The Ted Talks “Your Brain on Video Games” with Daphne Bavelier and “Life in the ‘Digital Now’” with Abha Dawesar explore various controversial topics regarding today’s society in relation to the overwhelming presence of interactive media. From social media, to video games, and other virtual platforms, digital interactivity has increased exponentially as a result of advances in technology. Humans are more connected than ever before- and it is not necessarily a good thing. Multitasking through every tweet, share, like, and online interaction, one must forgo the experience of a moment missed in reality. The opportunity cost of living in the “Digital Now” is suffering from the time-warp which essentially blurs all sense of past, present, and future, as Abha Dawesar passionately explains. Although consuming one’s attention with a digital screen can negatively impact some aspects of life, it can greatly improve many others. As Daphne Bavelier reveals, high-action video gamers in fact held an advantage over non-gamers in a number of categories. For instance, the myth that “extended screen staring” impairs eyesight was debunked as gamers tested higher in sight than non-gamers. The span of attention for gamers at 6-7 objects also trumped that of non-gamers at span of only 3-4 objects. Also, the attention centers of the brain including the parietal and frontal lobes as well as the anterior cingulate all tested more efficient in frequent gamers in comparison to non-gamers. Considering both ends of the spectrum, submersing oneself in interactive media can be both beneficial and harmful depending upon the circumstance.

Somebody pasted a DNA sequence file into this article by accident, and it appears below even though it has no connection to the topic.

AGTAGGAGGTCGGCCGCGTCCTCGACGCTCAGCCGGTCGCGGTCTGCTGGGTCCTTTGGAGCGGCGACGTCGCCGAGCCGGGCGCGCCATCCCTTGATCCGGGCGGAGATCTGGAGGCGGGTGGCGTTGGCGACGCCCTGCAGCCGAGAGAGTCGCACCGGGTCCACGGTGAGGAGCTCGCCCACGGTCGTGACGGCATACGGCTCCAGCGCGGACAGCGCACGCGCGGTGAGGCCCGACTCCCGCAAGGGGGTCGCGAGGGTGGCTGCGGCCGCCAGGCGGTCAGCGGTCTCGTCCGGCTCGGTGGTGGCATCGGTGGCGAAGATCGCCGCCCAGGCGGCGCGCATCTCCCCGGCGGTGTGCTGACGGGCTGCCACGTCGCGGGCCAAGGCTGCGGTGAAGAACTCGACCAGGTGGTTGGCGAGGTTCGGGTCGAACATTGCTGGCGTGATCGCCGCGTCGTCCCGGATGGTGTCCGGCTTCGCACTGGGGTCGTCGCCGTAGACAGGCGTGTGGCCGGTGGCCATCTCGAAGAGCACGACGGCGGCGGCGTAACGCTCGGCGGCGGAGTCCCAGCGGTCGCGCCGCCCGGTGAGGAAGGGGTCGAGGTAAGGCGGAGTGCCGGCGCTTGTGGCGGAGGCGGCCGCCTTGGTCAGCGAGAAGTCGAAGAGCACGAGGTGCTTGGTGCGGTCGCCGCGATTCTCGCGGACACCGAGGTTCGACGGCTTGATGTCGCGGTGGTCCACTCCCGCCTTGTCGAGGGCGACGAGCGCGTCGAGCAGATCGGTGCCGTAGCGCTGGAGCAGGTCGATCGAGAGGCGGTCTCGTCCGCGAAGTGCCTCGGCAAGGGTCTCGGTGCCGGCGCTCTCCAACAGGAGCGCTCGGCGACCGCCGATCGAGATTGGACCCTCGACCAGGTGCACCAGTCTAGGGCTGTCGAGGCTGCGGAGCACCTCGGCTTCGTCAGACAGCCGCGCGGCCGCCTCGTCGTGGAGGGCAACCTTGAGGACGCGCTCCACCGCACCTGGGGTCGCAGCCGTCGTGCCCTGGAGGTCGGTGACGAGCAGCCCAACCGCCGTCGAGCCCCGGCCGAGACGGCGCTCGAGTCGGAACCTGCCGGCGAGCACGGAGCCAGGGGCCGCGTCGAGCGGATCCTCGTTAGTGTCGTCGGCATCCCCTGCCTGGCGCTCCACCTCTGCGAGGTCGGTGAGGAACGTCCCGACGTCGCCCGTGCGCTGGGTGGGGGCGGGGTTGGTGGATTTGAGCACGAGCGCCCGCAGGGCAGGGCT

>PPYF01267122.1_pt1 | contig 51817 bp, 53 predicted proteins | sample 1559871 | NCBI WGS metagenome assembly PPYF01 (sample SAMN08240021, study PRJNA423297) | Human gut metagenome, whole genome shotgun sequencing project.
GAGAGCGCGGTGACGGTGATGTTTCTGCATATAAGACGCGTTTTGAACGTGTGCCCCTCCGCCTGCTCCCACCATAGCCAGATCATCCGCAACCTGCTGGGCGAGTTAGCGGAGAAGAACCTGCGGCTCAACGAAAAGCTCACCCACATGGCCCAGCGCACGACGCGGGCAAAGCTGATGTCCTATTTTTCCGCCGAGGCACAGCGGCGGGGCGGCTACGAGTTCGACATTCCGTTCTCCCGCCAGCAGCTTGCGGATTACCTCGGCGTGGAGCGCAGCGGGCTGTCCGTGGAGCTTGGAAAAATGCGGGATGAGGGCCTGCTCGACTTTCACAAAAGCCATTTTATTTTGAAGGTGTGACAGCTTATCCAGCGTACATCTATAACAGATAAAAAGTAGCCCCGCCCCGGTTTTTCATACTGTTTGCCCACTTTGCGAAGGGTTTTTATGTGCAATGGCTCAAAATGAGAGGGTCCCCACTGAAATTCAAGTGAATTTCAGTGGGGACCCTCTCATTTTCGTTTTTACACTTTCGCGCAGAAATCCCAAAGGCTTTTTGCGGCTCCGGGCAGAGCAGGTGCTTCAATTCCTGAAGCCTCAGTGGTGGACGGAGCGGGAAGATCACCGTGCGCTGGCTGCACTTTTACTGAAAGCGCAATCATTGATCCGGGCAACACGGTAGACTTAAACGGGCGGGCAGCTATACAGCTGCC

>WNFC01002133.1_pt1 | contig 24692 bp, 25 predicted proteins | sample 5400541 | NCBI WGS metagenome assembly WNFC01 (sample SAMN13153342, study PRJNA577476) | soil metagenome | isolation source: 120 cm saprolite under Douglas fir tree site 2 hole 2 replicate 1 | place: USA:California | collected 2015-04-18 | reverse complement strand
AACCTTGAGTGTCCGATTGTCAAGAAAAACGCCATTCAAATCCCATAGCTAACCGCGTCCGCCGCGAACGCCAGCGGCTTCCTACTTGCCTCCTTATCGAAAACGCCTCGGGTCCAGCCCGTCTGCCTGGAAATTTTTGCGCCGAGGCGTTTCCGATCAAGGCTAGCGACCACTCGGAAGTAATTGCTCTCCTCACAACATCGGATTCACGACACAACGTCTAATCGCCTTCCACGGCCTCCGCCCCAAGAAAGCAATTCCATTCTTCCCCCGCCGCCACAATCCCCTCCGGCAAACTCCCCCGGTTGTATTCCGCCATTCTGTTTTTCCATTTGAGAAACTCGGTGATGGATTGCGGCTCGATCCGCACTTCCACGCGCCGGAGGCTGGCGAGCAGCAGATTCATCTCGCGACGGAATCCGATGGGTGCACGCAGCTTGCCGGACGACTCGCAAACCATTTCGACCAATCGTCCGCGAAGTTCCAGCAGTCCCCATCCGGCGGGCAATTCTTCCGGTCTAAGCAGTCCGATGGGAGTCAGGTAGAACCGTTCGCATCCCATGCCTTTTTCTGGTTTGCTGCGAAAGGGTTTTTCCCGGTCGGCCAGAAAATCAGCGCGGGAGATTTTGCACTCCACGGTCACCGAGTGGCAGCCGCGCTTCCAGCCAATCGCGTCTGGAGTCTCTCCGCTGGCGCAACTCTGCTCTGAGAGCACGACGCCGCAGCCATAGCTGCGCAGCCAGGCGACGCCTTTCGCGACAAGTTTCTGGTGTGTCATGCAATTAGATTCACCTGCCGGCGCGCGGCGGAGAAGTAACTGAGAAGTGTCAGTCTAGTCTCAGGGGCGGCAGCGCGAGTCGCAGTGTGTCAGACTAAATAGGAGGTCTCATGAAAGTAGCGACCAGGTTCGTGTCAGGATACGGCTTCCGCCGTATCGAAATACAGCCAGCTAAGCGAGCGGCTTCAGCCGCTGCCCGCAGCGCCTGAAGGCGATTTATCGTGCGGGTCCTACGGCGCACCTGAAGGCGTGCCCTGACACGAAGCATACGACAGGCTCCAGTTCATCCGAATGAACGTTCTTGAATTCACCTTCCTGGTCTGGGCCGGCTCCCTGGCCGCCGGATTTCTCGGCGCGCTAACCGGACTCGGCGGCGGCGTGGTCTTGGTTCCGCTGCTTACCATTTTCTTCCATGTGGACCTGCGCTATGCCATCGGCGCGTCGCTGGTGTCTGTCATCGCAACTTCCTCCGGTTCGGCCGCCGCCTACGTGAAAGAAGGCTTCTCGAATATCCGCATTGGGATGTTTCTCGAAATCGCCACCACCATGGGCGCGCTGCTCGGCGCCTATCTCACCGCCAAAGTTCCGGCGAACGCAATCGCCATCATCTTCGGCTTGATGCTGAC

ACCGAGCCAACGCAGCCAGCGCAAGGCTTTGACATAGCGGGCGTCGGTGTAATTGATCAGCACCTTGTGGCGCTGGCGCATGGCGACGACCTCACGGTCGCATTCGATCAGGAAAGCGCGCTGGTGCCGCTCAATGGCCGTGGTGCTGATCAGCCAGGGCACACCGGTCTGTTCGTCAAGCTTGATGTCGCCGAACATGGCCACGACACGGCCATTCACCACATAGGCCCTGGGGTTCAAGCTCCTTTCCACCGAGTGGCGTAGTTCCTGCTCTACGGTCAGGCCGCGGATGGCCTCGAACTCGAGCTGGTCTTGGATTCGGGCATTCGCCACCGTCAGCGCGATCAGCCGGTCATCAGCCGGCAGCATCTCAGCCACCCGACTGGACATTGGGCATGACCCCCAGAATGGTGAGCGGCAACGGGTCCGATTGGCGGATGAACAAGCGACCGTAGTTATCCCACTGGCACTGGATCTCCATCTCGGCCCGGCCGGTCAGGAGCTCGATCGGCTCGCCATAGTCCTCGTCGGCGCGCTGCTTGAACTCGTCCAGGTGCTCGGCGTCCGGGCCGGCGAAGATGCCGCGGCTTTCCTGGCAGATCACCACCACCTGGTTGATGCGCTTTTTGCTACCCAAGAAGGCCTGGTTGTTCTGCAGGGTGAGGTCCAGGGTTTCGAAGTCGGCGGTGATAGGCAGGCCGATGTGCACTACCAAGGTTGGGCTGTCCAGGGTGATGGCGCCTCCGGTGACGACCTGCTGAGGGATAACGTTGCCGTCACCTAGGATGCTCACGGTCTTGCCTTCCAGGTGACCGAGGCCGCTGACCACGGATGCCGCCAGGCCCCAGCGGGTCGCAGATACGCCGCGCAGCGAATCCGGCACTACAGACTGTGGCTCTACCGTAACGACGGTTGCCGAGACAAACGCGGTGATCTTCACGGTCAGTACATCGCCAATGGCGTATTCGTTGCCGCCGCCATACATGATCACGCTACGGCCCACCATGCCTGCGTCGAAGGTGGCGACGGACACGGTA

Relating this information to personal experience allows for one to truly evaluate their priorities and determine how wisely they are choosing to spend their time. Bavelier stated that from the initial date of release, the video game Call of Duty has been played for the equivalent of 68,000 years. This is an extraordinary investment of time. One must genuinely take into account whether they are living in the moment or wasting away precious time in the present under the false sense of their lifespan having been elongated by our never-ending supply of technology. The digital world has greatly affected the speed of information and facilitated its effortless flow from opposite ends of the world, allowing for “breaking news” airing on a television program in Australia to reach the United States in just a mere matter of seconds. In this day and age, human-computer interactions have almost become more frequent and meaningful than human to human interactions. With an increasing market of social games promoted in the media, individuals are satisfied by digital interactions with one another through a sense of augmented reality. In order to bring our society back into the present, we must find a balance between the “Digital Now” and the here and now. Rather than scrolling through our social media news feeds, perhaps we could take the time to appreciate our surroundings and have authentic conversations with those in our presence rather than those on our phone screen.